Black-bellied plover — Lanny McDowell

I read that my neighbor on this page — Lynne Irons of The Vineyard Gardener — has observed all the fish crows that hang out around the Five Corners area. They like to dumpster dive in the neighboring trash dumpsters to get their food, as well as scavenge for discards in the parking lots. They will also perch on the power lines along Beach Road. Their softer nasal “cah-cah” sound often fills the air, even over the sounds of automobile engines.

Why do they hang out there? This is one of the questions we cannot answer definitively but it likely relates to the abundance of full dumpsters to dive into.

These winter resident fish crows arrive in October and stay into March or April. Where do they come from? We do not know, although there are tests that can tell us where they came from based on an analysis of one or two of their feathers and blood. The problem is catching the birds to collect the samples.

Fish crows are a southern species that has spread northward, one of the many such species. Think mockingbirds, cardinals, Carolina wrens, tufted titmice and others. The overwintering birds first showed up about a decade ago.

Eastern bluebird — Lanny McDowell

We have suspected that some of these small crows nest here, as we have been seeing them in small numbers during the summertime. In the summer of 2021, I was able to confirm their nesting by observing one bird feeding another as it perched on the electric lines above the Reliable Market parking lot along Kennebec avenue in Oak Bluffs.

One final note about fish crows. We also have a large flock of what we call commuter crows: every night they commute from the Cape to roost somewhere near Ice House Pond and the Lambert’s Cove Inn. In the morning they commute back to the Cape to find their food. They can be seen over the Vineyard Sound on their commutes; look for them while riding the Steamship Authority ferries.

On-Island, the best place to see these commuter crows — both fish crows and the larger and more common American crows — is probably over the fields of the Hoft Farm. If you are there for an hour or two before dark, you may see more than 1,000 crows flying overhead.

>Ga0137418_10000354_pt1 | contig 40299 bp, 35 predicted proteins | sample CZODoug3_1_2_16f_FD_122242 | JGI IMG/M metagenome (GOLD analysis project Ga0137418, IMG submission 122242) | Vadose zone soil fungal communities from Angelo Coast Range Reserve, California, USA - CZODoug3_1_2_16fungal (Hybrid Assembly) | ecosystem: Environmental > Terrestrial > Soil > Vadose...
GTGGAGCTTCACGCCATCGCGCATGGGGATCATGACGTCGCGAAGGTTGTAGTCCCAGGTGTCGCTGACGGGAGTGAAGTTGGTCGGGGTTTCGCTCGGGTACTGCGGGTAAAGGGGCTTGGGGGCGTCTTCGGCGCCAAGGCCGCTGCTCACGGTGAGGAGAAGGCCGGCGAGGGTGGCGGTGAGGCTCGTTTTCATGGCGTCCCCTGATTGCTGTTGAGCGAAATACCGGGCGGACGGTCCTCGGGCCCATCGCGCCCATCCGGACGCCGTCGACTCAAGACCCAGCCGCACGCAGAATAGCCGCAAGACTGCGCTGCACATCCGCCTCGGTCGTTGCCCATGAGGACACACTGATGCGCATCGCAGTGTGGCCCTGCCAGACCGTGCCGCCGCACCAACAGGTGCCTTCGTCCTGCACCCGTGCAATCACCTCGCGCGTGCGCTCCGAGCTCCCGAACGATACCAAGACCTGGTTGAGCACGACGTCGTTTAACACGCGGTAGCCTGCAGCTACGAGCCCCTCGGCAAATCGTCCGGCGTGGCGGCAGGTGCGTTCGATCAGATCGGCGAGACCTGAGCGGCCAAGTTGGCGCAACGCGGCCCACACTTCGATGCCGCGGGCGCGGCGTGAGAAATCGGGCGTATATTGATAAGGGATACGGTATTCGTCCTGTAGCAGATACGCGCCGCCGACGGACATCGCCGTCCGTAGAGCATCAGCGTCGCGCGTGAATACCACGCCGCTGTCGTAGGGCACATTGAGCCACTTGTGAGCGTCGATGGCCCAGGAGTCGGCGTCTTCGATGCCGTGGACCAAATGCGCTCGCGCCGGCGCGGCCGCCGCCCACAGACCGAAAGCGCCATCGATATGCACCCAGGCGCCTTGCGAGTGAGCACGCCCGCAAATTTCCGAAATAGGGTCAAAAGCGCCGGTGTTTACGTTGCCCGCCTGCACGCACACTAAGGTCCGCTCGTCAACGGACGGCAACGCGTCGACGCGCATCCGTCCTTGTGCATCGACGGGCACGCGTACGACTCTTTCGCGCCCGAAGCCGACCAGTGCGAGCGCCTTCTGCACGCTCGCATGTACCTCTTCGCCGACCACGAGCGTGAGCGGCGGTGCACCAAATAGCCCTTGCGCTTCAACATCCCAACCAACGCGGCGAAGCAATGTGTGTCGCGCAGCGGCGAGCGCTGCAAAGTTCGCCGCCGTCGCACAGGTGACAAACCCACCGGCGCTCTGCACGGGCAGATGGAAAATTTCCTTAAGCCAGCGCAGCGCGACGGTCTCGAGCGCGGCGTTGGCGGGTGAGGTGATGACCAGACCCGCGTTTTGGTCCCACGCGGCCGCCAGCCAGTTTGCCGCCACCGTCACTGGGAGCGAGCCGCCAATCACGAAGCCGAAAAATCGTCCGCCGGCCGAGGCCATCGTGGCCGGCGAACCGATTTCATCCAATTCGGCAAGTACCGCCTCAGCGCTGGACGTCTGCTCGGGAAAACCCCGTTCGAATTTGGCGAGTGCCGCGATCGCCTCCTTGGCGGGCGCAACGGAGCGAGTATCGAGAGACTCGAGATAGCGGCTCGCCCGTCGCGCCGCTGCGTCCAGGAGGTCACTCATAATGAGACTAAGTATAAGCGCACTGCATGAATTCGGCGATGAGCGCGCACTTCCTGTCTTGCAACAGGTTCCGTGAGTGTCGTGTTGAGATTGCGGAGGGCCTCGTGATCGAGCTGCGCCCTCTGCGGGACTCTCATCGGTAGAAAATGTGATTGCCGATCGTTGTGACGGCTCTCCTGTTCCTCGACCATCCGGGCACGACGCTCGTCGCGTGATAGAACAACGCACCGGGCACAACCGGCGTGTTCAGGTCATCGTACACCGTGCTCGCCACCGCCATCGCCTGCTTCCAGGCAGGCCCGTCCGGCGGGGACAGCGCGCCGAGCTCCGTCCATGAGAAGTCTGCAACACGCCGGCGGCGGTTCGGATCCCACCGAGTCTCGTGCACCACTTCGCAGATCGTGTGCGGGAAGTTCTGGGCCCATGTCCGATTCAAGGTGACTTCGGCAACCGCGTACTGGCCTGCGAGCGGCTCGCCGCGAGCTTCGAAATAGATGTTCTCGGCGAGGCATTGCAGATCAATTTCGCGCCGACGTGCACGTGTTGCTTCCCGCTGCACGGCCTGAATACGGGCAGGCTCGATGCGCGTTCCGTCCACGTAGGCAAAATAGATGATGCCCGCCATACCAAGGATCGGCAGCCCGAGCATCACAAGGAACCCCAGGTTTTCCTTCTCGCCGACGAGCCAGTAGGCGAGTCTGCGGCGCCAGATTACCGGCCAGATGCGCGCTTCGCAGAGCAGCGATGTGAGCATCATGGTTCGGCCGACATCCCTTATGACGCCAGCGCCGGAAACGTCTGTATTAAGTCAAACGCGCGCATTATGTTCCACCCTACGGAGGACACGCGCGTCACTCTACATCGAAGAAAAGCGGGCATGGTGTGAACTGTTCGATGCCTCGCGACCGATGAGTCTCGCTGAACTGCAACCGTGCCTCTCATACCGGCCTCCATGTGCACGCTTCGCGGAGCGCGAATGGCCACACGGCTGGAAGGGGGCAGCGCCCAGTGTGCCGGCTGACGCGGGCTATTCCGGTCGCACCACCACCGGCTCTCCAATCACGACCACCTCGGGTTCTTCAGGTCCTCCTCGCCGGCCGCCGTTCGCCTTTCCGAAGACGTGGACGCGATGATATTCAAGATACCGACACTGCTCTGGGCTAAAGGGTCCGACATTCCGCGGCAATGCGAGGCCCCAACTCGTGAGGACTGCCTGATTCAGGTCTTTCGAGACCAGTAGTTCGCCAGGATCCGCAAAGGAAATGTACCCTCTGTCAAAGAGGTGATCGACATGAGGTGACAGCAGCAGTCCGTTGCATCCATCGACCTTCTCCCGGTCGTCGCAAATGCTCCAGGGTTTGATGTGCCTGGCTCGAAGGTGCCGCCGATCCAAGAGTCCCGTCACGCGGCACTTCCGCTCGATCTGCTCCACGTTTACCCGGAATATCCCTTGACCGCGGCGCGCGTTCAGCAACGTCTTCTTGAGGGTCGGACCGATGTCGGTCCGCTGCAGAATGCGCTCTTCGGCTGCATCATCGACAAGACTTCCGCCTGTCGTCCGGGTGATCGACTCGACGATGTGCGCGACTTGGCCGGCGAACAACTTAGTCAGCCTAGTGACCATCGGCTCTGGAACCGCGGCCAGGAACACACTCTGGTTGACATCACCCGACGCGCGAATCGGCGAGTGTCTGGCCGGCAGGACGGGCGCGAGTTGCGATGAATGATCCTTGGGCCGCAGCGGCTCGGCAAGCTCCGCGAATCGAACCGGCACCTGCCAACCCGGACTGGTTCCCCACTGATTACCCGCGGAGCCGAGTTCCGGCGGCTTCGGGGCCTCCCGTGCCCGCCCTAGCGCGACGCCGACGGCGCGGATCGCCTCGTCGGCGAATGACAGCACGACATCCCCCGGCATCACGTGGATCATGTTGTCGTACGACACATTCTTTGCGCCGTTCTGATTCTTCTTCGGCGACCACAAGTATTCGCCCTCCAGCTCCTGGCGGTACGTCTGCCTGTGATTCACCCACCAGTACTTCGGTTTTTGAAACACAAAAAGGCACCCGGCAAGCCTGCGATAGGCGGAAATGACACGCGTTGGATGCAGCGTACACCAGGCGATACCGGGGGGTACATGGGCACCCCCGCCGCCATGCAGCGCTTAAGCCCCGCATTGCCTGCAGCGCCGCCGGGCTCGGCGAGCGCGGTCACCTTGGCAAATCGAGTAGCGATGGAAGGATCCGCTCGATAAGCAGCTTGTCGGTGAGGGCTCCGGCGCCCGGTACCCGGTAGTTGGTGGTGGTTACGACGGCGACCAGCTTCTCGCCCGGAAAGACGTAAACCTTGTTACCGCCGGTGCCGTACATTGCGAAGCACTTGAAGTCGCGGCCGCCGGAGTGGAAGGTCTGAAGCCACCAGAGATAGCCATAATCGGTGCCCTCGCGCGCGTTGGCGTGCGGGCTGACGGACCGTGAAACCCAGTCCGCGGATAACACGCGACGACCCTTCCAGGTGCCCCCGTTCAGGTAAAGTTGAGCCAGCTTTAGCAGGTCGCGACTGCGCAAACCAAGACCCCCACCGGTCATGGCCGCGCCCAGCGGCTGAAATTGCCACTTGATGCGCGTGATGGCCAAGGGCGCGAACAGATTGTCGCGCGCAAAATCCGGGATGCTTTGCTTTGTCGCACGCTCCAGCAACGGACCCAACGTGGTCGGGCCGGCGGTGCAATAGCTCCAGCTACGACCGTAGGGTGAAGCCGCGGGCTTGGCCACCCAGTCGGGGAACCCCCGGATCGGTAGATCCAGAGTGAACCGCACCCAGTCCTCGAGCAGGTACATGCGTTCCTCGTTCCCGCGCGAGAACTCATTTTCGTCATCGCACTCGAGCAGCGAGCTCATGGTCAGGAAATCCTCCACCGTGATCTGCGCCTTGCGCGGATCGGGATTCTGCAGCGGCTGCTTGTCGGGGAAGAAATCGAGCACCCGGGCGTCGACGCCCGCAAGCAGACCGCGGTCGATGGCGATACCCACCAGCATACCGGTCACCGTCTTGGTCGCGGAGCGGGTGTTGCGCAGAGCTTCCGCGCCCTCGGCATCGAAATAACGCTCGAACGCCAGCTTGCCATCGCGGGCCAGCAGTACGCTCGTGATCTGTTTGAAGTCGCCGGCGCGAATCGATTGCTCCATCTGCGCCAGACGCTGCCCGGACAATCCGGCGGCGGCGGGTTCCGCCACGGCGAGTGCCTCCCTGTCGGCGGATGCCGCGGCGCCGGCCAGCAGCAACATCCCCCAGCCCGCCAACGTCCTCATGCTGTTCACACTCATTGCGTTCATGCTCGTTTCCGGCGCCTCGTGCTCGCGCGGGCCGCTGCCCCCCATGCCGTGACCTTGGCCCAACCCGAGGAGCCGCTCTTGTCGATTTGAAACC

Of course smaller numbers of American crows can be seen just about anywhere. So far this December, I have reports of 80 crows from 20 different locales across the Island, with each location averaging four birds.

Blue jay — Lanny McDowell

Blue jays are also a member of the crow family; listen to their raucous “jaayyy” call to confirm this. My records so far in December document 27 individuals from 11 locales, for an average of almost 2.5 crows per location. Their lower abundance likely reflects tht they are generally found only in woodlands and at bird feeders.

Ravens are the latest addition to our avifauna: the first individual was observed about 10 years ago. They started nesting on the tower at the Verizon building about five years ago and I think this is the first year they did not raise any youngsters. Are there other nesting pairs? Probably. Keep your eyes out next spring.

Perhaps the most exciting sighting to report this week is Tony Lima’s sighting of an ash-throated flycatcher, a species that is supposed to be in southern California, Arizona and Mexico at this time of the year. This is only the third record of this species on the Atlantic Cost north of Virginia this December. The bird was seen early in the morning of Dec. 11, on a Land Bank property that is not yet open to the public. Nobody else has seen it but, fortunately, Mr. Lima posted a photograph and a video to confirm the identification.

Clay-colored sparrow — Lanny McDowell

Lanny McDowell found a flock of at least 60 horned larks in a plowed field at Katama Farm on Dec. 8, as well as almost as many mourning doves. He went to Katama to successfully find the snow goose that Bob Shriber spotted earlier that day, while Margret Curtin spotted a snow goose at the Edgartown Golf Club.

A clay-colored sparrow or two showed up at the Gay Head Cliffs recently. Nancy Nordin spotted one there on Dec. 5. Bob Shriber saw one there on Dec. 9. Was it the same bird that lingered there or was it two different birds?

Tim Leland observed a single grackle at his feeders on Dec. 5 but was surprised the next day when a flock of at least 80 grackles descended and cleaned out his Wasque feeders. And on Dec. 4, Richard Couse spotted an eastern meadowlark at Tisbury Great Pond.

A favorite of many, eastern bluebirds are becoming more prevalent. So far this month, Nancy Nordin spotted one at her feeders on Dec. 2. Richard Couse spotted four at Long Point on Dec. 4 and one at the Hoft Farm on Dec. 8, Thaw Malin watched eight at his West Tisbury feeders on Dec. 9. Margaret Curtin, Nancy Weaver and Luanne Johnson observed one on Dec. 11 at Thimble Farm. On Dec. 12, Ellen Bunch had a flock visit her feeders while Isaiah Freedman found five at Tilton Cove Way.

Yellow-rumped warbler — Lanny McDowell

A related thrush — a hermit thrush — was seen in an unusual location as it perched on Lynn Buckmaster-Irwin’s Indian Hill Road kitchen window.

Back on Nov. 14, Keith Proper spotted a yellow-breasted chat at Scrubby Neck. Also of note, the only warbler sighting reported this week were two yellow-rumped warblers — formerly myrtle warblers — at Nancy Nordin’s feeders on Dec. 12.

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Robert Culbert is an ecological consultant with Nature Watch LLC living in Vineyard Haven.